What do you see as the digital future?
5 years out – Explosion in cheap consumer products that theoretically allows you to have digital content “anytime, any place anywhere”. Network architecture that doesn’t. Spectrum sale warms up. Computer gaming continues to grow as the pastime for teenagers. Convergence of electronic products is the norm. Fracturing of channels accelerates with growth in “online only” broad/pod/vod/IPcasters. Sky and BT merge. IPTV starts to be seen as a viable distribution model. Mainstream broadcasters content struggles to compete with online user generated content and consumers find access to content not an issue but finding the time to watch it the constraint. Branding imperative to “tag” your content, as people may well consume it without ever using your delivery vehicle. Standards and DRM come to the fore as delivery companies try to tie you into their preferred platform. Mobile delivery considered to be the next big thing (and this time we mean it!)
10 years out – Network architecture catches up. Sky/BT have their 21st Century Network in place, the BBC is delivering digital-only content (Except for FM still!) and shooting everything in HD – so is everyone else – network architecture falls behind again. Those who bought the freed up spectrum try to sweat every bit of content for as much revenue as possible to get a return on investment. Online archive of past week’s linear broadcast available on-demand and can be streamed as live. Channels fracture some more as IPTV allows for thousands of channels. Spectrum no longer the scarce resource, so BBC’s Unique Selling Point is primarily it’s quality. Mobile delivery considered to be the next big thing (and this time we mean it! No, really we do!)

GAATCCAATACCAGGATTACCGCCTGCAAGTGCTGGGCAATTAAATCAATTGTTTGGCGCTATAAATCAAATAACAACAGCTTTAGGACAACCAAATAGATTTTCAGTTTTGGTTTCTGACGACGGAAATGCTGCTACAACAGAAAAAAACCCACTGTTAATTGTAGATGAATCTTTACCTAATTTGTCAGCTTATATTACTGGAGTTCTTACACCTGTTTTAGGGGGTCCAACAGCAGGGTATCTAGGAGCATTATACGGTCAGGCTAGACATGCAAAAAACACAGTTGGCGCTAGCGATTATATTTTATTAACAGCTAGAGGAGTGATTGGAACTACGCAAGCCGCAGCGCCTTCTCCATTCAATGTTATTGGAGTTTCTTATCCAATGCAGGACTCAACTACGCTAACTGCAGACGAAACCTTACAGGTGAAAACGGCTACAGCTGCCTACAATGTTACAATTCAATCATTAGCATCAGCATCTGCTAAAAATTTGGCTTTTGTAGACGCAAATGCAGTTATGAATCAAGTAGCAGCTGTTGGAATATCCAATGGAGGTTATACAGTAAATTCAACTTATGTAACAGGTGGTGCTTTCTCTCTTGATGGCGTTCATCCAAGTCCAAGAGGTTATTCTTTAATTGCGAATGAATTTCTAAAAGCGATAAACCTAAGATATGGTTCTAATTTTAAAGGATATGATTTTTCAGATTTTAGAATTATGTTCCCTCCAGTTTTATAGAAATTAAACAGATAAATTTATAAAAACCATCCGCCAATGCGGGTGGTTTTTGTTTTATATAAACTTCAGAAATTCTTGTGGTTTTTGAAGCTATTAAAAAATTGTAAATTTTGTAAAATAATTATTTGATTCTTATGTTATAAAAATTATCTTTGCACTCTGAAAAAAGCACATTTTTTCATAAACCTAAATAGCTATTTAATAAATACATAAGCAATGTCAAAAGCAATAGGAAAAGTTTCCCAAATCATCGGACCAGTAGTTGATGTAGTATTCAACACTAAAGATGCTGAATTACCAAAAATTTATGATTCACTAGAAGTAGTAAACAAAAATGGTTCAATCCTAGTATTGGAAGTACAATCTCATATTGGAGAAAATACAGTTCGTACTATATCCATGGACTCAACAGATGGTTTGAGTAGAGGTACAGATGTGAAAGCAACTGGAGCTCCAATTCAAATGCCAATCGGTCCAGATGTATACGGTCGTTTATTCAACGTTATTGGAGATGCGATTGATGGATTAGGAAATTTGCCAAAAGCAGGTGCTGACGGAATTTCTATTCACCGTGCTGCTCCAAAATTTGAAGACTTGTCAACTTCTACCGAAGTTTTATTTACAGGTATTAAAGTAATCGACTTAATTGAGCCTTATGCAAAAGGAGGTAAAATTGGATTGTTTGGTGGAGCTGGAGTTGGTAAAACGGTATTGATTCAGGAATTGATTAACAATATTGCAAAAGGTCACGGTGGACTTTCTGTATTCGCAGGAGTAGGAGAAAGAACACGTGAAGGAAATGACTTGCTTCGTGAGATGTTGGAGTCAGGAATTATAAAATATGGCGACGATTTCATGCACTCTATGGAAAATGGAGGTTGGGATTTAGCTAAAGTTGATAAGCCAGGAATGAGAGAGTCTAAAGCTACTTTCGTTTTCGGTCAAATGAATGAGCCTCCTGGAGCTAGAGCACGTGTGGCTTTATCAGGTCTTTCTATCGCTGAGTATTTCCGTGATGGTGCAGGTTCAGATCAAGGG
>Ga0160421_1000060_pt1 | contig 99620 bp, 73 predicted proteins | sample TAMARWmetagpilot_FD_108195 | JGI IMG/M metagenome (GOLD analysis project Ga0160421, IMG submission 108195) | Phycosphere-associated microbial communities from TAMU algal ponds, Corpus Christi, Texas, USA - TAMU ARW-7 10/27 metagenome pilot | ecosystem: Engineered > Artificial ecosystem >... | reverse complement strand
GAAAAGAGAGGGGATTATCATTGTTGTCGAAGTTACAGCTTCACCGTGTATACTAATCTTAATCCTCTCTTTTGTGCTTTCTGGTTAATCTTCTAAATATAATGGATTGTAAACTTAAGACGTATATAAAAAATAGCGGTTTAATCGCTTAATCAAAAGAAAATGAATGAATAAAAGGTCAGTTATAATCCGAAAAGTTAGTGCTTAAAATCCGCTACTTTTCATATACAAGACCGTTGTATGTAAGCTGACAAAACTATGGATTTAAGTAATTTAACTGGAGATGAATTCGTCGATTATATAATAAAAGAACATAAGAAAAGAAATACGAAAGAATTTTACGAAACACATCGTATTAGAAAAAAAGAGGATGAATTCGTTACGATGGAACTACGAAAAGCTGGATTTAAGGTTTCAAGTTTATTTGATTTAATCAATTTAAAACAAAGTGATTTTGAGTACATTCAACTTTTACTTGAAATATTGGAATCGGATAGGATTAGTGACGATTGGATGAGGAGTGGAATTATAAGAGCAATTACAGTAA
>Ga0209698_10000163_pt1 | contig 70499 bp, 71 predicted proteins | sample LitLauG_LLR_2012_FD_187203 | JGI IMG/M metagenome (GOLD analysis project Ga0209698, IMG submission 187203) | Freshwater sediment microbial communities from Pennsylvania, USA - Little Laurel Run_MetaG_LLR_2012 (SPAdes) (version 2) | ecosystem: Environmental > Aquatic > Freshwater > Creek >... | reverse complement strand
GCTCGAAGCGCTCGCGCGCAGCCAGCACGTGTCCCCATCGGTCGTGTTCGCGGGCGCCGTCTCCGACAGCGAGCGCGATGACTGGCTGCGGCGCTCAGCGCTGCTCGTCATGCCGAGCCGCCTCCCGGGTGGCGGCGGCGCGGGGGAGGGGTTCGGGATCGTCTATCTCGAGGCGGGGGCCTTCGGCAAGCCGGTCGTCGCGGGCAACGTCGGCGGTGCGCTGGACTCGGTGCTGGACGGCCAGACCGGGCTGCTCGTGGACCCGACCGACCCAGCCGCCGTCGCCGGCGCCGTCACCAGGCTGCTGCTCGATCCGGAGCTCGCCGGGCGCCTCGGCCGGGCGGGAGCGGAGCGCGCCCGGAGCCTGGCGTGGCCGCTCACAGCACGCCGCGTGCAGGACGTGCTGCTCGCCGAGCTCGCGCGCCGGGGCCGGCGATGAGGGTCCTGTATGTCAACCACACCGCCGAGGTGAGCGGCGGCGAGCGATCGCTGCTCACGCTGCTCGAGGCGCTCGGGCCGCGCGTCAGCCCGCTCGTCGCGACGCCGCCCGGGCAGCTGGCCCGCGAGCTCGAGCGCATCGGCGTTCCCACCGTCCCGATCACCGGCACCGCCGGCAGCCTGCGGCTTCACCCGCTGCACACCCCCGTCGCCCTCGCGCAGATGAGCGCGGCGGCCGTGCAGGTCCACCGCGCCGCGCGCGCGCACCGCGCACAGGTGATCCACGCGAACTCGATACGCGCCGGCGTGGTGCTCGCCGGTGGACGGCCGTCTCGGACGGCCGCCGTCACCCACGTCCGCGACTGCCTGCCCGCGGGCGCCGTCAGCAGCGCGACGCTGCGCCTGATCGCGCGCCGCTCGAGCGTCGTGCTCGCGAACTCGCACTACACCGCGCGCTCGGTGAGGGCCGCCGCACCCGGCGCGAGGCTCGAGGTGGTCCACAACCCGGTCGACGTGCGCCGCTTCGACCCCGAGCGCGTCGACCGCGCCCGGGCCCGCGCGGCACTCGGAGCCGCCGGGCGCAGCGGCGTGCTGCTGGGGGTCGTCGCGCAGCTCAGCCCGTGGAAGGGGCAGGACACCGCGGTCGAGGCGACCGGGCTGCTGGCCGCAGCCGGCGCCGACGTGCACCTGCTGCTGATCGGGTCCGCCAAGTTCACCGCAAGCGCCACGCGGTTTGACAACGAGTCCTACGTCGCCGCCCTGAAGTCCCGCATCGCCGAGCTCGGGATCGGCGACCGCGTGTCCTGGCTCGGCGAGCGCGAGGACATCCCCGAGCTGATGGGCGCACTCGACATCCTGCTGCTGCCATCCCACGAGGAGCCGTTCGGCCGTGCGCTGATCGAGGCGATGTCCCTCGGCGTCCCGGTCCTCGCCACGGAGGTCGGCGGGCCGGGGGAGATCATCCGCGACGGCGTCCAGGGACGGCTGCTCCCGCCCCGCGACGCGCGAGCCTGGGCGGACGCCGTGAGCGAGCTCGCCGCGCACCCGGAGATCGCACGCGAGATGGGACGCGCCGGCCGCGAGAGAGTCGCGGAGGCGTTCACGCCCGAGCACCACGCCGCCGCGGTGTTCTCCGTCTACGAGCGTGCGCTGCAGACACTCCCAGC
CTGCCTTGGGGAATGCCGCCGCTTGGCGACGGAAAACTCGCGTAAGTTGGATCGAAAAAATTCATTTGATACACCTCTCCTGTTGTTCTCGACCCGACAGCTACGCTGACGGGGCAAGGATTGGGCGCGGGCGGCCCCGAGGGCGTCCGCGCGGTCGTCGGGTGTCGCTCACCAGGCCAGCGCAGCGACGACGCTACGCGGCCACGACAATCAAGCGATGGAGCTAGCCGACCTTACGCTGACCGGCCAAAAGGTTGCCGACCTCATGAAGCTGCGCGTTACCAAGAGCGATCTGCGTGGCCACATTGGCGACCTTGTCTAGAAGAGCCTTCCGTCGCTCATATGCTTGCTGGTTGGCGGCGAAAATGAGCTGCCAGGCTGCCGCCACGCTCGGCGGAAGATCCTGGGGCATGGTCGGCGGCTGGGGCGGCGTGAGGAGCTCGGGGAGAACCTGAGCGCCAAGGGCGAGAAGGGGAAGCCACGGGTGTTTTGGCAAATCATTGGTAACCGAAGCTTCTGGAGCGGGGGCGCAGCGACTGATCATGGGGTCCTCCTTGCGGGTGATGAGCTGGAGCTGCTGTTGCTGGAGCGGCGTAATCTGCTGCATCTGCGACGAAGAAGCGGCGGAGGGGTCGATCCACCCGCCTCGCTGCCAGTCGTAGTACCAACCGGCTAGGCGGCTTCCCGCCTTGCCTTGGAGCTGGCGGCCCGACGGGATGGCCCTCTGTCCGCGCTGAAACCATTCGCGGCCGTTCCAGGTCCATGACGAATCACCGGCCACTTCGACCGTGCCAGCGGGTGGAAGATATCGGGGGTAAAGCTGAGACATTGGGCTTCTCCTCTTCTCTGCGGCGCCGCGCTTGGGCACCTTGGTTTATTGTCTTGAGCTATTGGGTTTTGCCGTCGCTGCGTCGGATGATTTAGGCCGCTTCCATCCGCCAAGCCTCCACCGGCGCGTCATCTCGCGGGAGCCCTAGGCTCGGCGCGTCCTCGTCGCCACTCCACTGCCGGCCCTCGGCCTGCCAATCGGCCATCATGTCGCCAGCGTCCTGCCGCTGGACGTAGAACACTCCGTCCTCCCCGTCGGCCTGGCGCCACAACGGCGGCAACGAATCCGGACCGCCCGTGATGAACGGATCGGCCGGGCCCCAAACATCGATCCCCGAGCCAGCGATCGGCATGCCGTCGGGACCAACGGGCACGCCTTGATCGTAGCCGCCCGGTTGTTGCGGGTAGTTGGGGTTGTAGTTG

20 years out – Network architecture catches up. Online archive of past year’s linear broadcast available on-demand and can be streamed as live. Ultra High Definition on the horizon – network architecture falls behind again. Mobile delivery considered to be the next big thing (and this time we mean it! No really we do! You just watch!)
Will bandwidth limits and contention be a thing of the past?
Nope. Just as 1 Gb of RAM 20 years ago would have been preposterous, so too will Gigagbit Ethernet be preposterously slow in 20 years time, and network architecture can never escape the contention conundrum as it will always be a victim of it’s own success.
Will content be delivered by IP, will we all be watching it on the move?
Is linear broadcasting heading towards a thing of the past?
No, it’s too good a delivery and advertising model. It’s just going to have to compete harder for the prime time audience in 2016 of 1 million people and then be a feeder system to the online/on-demand model.
Will the digital age be one of ones and noughts – a world of digital haves and, the maybe forgotten, didgital have-nots?
It will be an age where being a “digital have-not” will be a conscious/lifestyle choice. Just as reading and writing today are considered basic skills, so too digital literacy will be the norm for the primary school attendee. Today, you can buy a bare bones PC for c. £100. By 2016 not having a PC/Multimedia appliance and not being connected to the Internet will be a choice.
We are the BBC, what do we think the content access landscape will be?
I think people fundamentally want to be informed, educated and entertained – you will have linear, online and on-demand (locally or centrally stored) access via a variety of platforms – TV, PC, Games consoles, Radio, Satellite, IPTV, mobile, etc – and you can populate all the delivery architectures with your content but if no one thinks it’s worth watching – then you are spam!
Where are our leaders heads – in real blue sky, or in the clouds?
I think they have an idea of where the industry is heading but lots of things (network architecture being the most obvious) are outside their control.
How do you see the future and the challanges and the stumbling blocks?
The future is exciting. The two biggest challenges will be over-regulation and funding. Relying on others to deliver our content to our standards will be a major stumbling block, as will the ability to be a universal (on all platforms in all formats) “broadcaster”.